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Pierre Bernard, the first American yogi

The following is taken from NPR’s story “The Great Oom: Yoga’s Wild Ride to Respectability”
You can listen to the complete story here on NPR’s ‘All Things Considered’

“Yoga, that mystical art that’s become a regimen for 15 million Americans, came to this country from the East. Eastern Nebraska, to be precise.
That’s where, back in 1889, a 13-year-old named Perry Baker met his first yogi, and American-style yoga was born.
The Iowa-born teenager soon remade himself with a new name — Pierre Bernard — and his exploits, and yoga’s sometimes-rocky journey to respectability, are chronicled in the new book The Great Oom: The Improbable Birth of Yoga in America.
Author Robert Love tells NPR’s Guy Raz how Bernard weathered early rumors of rampant sex and drug use, and later an arrest, to lay the foundation for an empire.
“He was so far ahead of his time that it is no wonder that he was lost to history,” Love says. “People didn’t know what to do with him. We want our gurus and our holy men to be soft-spoken aesthetics — here is a true American rough-and-tumble original who happened to be a mystic as well.”
Bernard rose to fame after moving to New York — where he was soon arrested and accused of misdeeds with a young female student. The charges were eventually dropped, but Love says the case in a strange way made the young entrepreneur’s name:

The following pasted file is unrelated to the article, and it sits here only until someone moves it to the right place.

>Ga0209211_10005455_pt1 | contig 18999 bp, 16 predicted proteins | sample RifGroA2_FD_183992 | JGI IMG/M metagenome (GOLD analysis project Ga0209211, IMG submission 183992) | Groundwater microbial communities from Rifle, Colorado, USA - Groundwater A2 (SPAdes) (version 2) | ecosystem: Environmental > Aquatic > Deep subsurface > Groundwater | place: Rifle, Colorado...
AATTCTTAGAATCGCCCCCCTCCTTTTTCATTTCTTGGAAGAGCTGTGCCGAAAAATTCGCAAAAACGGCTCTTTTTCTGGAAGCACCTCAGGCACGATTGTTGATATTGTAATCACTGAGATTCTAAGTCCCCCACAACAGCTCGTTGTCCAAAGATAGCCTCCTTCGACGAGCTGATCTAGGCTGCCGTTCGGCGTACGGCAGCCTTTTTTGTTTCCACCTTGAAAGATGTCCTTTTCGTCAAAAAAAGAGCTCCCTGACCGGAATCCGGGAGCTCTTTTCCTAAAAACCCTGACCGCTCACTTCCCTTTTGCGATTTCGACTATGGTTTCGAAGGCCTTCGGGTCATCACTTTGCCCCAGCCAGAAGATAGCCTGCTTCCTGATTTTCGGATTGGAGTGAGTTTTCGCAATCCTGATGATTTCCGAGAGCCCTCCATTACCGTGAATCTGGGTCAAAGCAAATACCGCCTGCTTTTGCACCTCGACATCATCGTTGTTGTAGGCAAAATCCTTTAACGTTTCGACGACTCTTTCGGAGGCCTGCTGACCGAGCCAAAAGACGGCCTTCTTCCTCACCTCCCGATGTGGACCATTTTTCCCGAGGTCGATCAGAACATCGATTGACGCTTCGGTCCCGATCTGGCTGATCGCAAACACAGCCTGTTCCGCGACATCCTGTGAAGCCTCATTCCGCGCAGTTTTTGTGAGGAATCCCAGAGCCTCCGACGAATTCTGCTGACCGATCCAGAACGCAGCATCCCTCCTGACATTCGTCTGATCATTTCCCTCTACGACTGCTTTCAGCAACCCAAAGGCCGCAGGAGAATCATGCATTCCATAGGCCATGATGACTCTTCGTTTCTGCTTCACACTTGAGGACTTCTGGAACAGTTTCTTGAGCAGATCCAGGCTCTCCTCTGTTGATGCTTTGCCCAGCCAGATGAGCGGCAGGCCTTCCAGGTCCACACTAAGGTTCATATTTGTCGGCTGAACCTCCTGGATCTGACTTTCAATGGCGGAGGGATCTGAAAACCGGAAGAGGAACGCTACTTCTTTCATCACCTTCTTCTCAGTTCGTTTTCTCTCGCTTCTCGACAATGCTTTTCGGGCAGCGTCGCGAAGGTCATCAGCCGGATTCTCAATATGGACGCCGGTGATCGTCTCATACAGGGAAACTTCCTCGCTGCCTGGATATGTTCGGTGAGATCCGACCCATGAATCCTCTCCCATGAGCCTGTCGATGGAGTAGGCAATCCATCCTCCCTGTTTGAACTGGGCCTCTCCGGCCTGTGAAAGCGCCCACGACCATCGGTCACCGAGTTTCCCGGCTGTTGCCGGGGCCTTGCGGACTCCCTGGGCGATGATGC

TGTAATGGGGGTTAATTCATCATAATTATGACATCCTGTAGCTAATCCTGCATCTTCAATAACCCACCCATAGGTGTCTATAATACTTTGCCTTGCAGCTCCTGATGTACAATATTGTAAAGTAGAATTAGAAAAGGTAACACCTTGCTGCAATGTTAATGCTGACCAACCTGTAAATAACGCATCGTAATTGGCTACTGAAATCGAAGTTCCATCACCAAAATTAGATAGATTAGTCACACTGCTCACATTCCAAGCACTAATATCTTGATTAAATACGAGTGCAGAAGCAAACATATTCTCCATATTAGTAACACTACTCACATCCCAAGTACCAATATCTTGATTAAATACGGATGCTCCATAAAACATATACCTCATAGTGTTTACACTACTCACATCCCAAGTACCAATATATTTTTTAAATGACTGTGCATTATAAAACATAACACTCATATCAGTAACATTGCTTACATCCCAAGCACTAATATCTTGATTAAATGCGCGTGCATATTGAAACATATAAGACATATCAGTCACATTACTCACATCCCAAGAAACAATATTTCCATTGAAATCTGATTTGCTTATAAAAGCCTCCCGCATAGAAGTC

“He was rechristened ‘The Omnipotent Oom, loving guru of the tantrics’ by the headline writers in the yellow press at the time. He became a kind of infamous celebrity.”
Bernard went upscale and created a yoga retreat outside the city for the chattering classes, where entertainment included drag baseball games and even some circus-like acts.
“It was a wild, weird and wonderful thing that he called the Clarkstown Country Club,” Love says, “calling it by this opaque name because yoga still had such a louche reputation.”
But Bernard did develop a loyal following, one that eventually built today’s $7 billion-a-year “yoga-industrial complex.” Yet he’s not widely know today, his biographer says.
“I think he is a missing link in the great story of how yoga moved from East to West. And Bernard was merely laughed off as a kind of a footnote. I hope my book at least puts the record straight and sets up an argument for him as a real pioneer in bringing yoga to America.””


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